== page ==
4. Textures are arrays of data you can randomly access in your shader program. They typically contain an image that is “pulled” onto the geometry of an object. However, textures can also serve as a source of data used to apply lighting, reflections, animation, etc.

Now, let’s go through some details of the vertex shader sample code:

  • position contains the coordinates of the polygon vertex.
  • uv are coordinates used to bind the object vertices to the texture pixels.
  • projectionMatrix is ​​a projection matrix that is used to convert world space coordinates into clip space coordinates within [-1, 1] boundary. For the sake of simplicity, we can assume that the projection is made on the screen.
  • modelViewMatrix is a matrix used to transform coordinates in world space (translation, rotation, scaling, etc.).
  • gl_Position is a WebGL built-in variable which contains the position of the current vertex in the clip space.

Let’s take a look at the simplified illustration of the vertex shader workflow: 

WebGL scheme

After projection params are applied to the vertex world coordinates, the result is passed to the gl_Position variable.

Fragment shader example

Let’s take a closer look at an example of a vertex shader implementation and discuss data transfer methods.

uniform sampler2D texture;

varying vec2 varUV;

void main() {
    varUV = uv;
    gl_FragColor = texture2D(texture, varUV);
WebGL-Pixel mapping

As we can see from the code, there is a texture uniform and the varying variable var_uv, used for mapping the texture coordinates to the object coordinates.

The value obtained from the texture at the corresponding coordinates will be set to the WebGL built-in variable named gl_FragColor, which is basically a pixel color.

Now let’s take a look at the process of painting the object pixel by pixel. Building a mental model of this process provides a better understanding of responsibility distribution between Vertex and Fragment shaders which helps to improve overall performance.  

The operation principle of the pixel shader is shown in the illustration below:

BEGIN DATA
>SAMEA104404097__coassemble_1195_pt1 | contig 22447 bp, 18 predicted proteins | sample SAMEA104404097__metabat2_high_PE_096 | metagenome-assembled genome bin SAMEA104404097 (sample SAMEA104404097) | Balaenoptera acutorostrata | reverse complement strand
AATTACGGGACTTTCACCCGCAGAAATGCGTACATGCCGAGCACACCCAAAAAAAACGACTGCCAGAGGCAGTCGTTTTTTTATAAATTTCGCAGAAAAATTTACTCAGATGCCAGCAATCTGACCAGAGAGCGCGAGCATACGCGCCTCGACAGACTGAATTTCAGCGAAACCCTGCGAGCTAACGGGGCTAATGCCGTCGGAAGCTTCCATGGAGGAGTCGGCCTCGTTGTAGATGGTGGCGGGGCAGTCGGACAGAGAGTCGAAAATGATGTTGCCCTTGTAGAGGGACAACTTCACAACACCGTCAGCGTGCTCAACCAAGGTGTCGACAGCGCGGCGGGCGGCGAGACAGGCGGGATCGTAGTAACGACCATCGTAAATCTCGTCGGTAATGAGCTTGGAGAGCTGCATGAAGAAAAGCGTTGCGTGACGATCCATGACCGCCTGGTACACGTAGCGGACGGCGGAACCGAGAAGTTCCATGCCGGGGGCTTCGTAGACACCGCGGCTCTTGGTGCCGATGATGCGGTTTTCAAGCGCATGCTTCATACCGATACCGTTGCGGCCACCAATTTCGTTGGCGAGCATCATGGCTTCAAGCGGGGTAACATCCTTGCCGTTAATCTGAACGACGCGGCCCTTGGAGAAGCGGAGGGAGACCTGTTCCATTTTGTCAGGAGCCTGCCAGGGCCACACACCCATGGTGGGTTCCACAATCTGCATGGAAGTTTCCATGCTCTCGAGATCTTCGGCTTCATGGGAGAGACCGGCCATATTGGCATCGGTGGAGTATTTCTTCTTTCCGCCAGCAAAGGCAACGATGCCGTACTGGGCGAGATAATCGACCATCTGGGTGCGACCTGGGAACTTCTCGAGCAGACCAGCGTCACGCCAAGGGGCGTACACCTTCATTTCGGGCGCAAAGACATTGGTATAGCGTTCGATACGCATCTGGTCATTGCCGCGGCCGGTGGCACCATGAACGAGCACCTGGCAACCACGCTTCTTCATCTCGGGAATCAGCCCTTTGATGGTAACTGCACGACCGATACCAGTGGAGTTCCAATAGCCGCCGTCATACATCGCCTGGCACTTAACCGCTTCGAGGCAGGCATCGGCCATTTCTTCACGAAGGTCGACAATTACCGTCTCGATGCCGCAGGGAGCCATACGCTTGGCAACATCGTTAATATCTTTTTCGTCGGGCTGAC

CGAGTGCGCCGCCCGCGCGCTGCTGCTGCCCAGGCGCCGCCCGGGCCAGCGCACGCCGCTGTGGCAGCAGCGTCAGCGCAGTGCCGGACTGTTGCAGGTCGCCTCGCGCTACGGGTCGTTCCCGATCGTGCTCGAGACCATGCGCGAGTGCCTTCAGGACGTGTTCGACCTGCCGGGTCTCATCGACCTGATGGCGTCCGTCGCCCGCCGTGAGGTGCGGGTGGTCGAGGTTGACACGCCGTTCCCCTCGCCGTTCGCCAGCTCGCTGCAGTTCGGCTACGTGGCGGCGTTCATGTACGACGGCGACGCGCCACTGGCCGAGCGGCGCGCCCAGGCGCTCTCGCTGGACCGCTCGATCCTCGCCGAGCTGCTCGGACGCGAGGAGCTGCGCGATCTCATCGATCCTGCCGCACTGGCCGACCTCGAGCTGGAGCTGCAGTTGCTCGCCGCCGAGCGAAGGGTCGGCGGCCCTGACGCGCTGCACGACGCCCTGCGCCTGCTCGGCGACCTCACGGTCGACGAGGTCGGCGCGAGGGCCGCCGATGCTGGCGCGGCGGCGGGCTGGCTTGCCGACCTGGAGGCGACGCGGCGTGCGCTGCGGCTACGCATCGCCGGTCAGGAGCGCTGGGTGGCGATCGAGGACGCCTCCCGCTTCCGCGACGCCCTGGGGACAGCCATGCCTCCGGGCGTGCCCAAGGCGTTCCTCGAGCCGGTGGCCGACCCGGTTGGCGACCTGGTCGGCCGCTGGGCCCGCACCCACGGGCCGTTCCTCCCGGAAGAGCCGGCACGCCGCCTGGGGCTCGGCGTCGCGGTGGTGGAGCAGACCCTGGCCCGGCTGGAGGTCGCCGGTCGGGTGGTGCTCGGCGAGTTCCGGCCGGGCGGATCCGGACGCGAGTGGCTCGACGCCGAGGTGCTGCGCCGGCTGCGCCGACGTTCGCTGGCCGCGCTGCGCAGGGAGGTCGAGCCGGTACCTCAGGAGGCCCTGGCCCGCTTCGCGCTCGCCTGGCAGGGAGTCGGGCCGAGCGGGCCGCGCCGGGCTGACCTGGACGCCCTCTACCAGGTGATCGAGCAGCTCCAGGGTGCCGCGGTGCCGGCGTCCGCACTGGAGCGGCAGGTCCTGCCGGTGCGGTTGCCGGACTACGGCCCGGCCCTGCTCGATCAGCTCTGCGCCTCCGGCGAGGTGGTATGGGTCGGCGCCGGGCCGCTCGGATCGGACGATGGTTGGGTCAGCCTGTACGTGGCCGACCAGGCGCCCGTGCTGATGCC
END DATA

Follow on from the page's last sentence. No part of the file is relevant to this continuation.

Scheme WebGL

We can see that the data passed from the vertex shader is interpolated during the scanline filling of the polygon.

The data interpolation process for the current pixel can be described as follows:

  1. Calculate clip-space coordinates of the vertex.
  2. Pass a color of each vertex of the polygon to the fragment shader.
  3. Calculate the color of the pixels at the start and end of the scanline. This is done by interpolating a corresponding value between vertices a-b and a-c.
  4. Calculate the color of the current pixel using the same approach – by interpolating a color value between the start and end of the scanline using the formula:

(endColor - startColor) * (pixelIndex / lineLength)

where startColor, endColor are colors of the start/end of the line, respectively; pixelIndex is the index of the current pixel in the line and lineLength is the length of the line.

The same approach is used to calculate the coordinates of the texture pixel, as well as other data passed from the vertex shader to the fragment shader, such as lighting, for example.

And finally, let’s take a look at the render result of applying texture and lighting to a model as described above: 


Now, having all that in mind, we can say that to improve rendering performance we need to make as many calculations as possible in the Vertex shader and pass the results to the Fragment shader where this data can be interpolated quickly, without having to apply the same calculations for each pixel. 


WebGL is a flexible and powerful tool for creating computer graphics in a browser and can be applied in various areas: 

  • Visualizing data, e.g. cartographic, statistical or data obtained from scanners used in medicine, robotics, etc.
  • Implementing complex design solutions
  • Game development
  • Online graphic editors
  • Image processing
  • Interactive presentations
  • Implementing virtual/augmented reality projects

We enjoy using computer graphics here at Star, to help us bring our clients’ bright ideas to life. 

Get more WebGL insights. Read Part II now.